Panel on topic
»City and Commerce« The following text previews the panel of the cultural circle of the German business association within the BDI (Federation of German Industries). The proceedings of the panel will be published here following the European Congress 2009 (October 8th – October 11th).
The European city constitutes a special cultural heritage. Can it remain in a changing future what it has been historically – a place of encounter, exchange and productivity? For a long time, cities have shared the same idea, but today they find themselves competing with each other in a tough global contest. At the same time, cities and regions are taking on a new role thanks to globalization. The new international division of labor causes loss of industrial jobs, while cities become centers of globally-provided services. A result of globalization is the increasing cultural and ethnic mix in cities that result from migration. A renaissance of the tradition of European cities is close at hand.Commerce
The European city was always a commercial city: Over the course of almost a millennium, cities and commerce were almost synonymous. Only in the second half of the 20th century does this success story end, and commerce and city go their separate ways. The saying, ‘the city needs commerce, but commerce does not the city’, encapsulates this parting of the ways. Where are we now? Does commerce need the city again?
What is the future of shopping in the cities? What will happen to the nearly-concluded phase of reconcentration of commerce and culture in the inner cities due to large shopping centers? We are witnessing an increasing decentralization of retail: Today, we do our shopping in railway stations, hotels, and other nodes of mobility and services. Growing e-commerce via the internet is also contributing to this decentralization. Secondly, we can observe an increasing transformation of shopping centers, which are losing their compactness and changing back into street arcades and individual boutiques. And thirdly, there is the increasing tendency to combine commercial centers with residential, office, and recreational usage. In such urban mixtures, the transformed shopping centers become urban places of encounter and culture again.Introduction:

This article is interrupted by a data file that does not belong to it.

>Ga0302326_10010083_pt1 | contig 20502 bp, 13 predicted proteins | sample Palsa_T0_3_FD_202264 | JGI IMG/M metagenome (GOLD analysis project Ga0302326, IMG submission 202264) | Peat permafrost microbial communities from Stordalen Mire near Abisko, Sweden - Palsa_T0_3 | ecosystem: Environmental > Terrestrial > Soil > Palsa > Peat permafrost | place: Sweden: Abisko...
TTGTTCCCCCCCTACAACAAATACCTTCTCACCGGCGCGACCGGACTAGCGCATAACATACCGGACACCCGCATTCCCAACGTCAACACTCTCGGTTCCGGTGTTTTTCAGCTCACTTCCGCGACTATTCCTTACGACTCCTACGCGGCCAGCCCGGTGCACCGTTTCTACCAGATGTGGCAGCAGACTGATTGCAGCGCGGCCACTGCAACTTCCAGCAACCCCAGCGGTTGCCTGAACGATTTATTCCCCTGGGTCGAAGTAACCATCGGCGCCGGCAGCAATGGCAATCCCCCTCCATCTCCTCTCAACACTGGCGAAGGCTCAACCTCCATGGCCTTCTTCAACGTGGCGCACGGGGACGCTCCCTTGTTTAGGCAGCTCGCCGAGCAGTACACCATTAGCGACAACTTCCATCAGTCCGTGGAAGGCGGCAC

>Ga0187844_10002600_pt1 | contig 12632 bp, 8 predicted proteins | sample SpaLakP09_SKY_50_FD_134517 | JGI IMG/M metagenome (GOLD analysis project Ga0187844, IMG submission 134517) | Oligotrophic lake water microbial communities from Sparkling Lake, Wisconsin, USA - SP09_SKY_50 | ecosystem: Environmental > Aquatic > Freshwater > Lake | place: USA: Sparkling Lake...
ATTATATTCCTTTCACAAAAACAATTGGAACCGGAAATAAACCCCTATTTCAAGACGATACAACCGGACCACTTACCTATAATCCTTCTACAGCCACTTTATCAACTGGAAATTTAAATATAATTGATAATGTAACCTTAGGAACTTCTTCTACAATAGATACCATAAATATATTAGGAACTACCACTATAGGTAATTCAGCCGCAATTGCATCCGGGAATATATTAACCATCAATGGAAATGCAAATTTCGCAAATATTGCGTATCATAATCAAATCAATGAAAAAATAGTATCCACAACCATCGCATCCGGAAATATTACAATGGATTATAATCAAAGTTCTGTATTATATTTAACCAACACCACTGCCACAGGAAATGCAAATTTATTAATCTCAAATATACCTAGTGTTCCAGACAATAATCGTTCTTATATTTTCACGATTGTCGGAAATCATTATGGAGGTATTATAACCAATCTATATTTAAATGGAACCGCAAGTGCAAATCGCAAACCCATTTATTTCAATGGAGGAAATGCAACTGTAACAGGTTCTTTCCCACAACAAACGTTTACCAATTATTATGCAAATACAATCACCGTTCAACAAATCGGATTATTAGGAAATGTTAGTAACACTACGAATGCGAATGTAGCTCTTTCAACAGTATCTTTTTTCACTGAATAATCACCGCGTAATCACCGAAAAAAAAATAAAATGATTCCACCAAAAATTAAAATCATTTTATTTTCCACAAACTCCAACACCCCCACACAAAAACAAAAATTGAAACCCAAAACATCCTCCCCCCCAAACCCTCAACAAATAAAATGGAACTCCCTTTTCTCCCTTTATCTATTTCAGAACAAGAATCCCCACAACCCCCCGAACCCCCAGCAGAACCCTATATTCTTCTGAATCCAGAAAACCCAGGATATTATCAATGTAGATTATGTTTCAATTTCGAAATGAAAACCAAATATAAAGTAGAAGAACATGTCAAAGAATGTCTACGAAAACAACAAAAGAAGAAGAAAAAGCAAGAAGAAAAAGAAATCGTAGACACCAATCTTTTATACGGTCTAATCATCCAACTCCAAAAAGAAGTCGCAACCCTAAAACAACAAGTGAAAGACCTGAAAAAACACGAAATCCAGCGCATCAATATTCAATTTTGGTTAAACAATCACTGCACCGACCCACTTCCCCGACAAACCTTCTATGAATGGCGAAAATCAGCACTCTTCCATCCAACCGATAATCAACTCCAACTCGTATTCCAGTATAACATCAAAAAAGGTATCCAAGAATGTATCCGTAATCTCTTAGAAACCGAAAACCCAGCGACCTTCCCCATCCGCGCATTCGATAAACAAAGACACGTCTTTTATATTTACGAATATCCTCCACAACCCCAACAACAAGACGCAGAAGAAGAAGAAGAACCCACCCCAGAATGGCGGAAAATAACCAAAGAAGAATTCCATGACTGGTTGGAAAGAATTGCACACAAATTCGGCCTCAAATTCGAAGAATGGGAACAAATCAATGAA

Dr. Stephan Frucht, CEO of the cultural section of the german business association Bund der deutschen Industrie (BDI)
Andreas Fuchs, ECE Projektmanagement Hamburg
Wolfgang Wirz, Filialgeschäftsführer, Karstadt Dresden (to request)
Prof. Johannes Ringel, RKW-Rhode Kellermann Wawrowsky architects Düsseldorf, Berlin, Frankfurt, Leipzig, Warschau
Prof. Wolfgang Christ, Bauhaus-Universität Weimar, Bureau Mediastadt Darmstadt
Dr. Wilhelm Klauser, InD-Initialdesign Berlin, Paris
Dr. Matthias Händle, President Außenhandelsversicherung des Deutschen Einzelhandels (AVE)(to request)